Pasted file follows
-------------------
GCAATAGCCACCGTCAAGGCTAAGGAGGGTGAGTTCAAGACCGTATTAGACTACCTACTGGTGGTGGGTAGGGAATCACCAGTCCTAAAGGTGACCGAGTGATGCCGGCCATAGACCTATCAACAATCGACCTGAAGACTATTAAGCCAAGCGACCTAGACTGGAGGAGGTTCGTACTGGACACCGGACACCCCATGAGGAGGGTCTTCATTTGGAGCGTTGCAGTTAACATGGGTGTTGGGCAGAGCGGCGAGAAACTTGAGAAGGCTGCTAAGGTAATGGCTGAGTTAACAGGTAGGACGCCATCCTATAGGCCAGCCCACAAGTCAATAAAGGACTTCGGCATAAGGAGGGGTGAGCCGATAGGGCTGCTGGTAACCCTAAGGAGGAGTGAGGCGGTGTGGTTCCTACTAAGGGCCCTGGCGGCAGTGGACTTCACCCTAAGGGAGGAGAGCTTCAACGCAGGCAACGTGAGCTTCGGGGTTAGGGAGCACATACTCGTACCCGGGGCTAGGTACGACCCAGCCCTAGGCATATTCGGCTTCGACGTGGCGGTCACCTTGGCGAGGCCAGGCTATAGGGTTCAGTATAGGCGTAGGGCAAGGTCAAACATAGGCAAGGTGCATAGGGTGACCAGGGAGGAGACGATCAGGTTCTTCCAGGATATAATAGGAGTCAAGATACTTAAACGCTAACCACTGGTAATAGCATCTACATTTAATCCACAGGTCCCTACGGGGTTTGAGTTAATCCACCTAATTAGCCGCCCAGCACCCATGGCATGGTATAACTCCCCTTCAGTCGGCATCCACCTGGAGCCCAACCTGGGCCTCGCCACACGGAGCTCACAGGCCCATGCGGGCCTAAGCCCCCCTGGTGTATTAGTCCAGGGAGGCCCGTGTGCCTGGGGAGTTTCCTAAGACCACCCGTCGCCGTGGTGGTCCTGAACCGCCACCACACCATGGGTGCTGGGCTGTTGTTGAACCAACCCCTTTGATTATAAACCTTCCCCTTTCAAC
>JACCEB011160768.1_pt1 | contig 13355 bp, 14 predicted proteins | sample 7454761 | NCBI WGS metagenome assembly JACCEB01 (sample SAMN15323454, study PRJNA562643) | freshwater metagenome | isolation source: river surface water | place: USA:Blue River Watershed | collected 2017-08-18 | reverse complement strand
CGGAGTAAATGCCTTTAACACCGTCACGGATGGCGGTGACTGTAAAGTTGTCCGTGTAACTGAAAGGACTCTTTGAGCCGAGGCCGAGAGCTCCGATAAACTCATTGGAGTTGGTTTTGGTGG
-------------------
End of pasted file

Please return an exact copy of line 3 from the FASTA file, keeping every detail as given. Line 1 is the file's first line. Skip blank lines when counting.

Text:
CGGAGTAAATGCCTTTAACACCGTCACGGATGGCGGTGACTGTAAAGTTGTCCGTGTAACTGAAAGGACTCTTTGAGCCGAGGCCGAGAGCTCCGATAAACTCATTGGAGTTGGTTTTGGTGG